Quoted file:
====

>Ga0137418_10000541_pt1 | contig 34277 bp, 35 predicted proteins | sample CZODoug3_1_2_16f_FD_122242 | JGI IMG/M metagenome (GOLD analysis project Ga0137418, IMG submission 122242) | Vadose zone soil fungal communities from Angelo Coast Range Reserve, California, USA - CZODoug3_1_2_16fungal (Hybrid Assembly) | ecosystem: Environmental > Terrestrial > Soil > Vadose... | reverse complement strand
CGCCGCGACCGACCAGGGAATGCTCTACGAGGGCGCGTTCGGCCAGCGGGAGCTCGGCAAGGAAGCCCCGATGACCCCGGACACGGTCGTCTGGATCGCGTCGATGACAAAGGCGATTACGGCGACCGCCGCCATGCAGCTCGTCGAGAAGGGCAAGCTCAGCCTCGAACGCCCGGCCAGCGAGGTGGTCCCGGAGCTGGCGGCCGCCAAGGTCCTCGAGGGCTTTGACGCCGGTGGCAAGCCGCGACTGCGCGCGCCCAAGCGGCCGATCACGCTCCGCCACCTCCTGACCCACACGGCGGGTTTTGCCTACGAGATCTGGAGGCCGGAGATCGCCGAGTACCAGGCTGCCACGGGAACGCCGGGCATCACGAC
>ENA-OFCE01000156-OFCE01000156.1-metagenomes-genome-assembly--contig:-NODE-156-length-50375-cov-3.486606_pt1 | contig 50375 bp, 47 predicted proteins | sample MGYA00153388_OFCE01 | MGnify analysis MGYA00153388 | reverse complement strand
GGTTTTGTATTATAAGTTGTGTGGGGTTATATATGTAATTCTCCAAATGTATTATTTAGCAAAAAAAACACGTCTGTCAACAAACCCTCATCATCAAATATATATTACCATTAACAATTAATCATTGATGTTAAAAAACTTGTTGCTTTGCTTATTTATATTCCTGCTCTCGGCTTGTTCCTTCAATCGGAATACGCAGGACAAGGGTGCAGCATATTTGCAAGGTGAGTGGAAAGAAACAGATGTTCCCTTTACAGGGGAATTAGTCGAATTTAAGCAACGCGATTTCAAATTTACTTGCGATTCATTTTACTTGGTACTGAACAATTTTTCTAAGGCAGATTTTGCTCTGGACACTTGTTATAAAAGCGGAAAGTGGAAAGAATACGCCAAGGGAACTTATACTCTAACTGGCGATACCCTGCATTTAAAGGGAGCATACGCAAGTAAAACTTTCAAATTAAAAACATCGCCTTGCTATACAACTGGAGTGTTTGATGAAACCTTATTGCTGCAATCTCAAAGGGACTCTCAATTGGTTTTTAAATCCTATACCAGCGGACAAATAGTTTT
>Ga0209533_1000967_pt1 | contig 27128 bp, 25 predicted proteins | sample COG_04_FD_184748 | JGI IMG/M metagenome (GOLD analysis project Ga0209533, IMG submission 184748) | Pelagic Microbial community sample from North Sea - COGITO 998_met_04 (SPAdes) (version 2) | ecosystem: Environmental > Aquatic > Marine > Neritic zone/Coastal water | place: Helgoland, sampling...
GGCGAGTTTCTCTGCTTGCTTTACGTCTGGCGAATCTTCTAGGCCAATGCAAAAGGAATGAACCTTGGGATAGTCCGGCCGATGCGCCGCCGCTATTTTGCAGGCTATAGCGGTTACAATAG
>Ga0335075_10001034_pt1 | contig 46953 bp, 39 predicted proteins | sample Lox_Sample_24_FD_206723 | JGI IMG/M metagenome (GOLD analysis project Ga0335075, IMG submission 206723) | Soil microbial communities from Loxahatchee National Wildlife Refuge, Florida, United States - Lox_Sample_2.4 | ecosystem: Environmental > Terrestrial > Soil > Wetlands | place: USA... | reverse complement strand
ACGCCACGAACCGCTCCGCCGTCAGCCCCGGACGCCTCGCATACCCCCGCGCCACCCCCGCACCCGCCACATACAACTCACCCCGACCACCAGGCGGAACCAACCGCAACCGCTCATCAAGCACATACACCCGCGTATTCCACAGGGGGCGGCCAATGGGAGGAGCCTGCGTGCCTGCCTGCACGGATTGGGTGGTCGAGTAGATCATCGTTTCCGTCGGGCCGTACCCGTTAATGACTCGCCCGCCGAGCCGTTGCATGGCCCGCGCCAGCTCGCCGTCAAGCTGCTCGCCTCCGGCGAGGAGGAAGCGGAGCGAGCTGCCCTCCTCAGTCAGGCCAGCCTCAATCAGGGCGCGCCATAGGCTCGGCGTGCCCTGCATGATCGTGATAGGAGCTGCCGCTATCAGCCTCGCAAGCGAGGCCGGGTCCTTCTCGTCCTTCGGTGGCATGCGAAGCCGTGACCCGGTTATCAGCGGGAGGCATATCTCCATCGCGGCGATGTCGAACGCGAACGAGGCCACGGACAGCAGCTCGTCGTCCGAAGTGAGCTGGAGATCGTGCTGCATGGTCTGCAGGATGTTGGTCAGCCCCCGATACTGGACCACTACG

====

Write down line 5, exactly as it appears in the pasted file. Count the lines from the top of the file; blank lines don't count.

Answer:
>Ga0209533_1000967_pt1 | contig 27128 bp, 25 predicted proteins | sample COG_04_FD_184748 | JGI IMG/M metagenome (GOLD analysis project Ga0209533, IMG submission 184748) | Pelagic Microbial community sample from North Sea - COGITO 998_met_04 (SPAdes) (version 2) | ecosystem: Environmental > Aquatic > Marine > Neritic zone/Coastal water | place: Helgoland, sampling...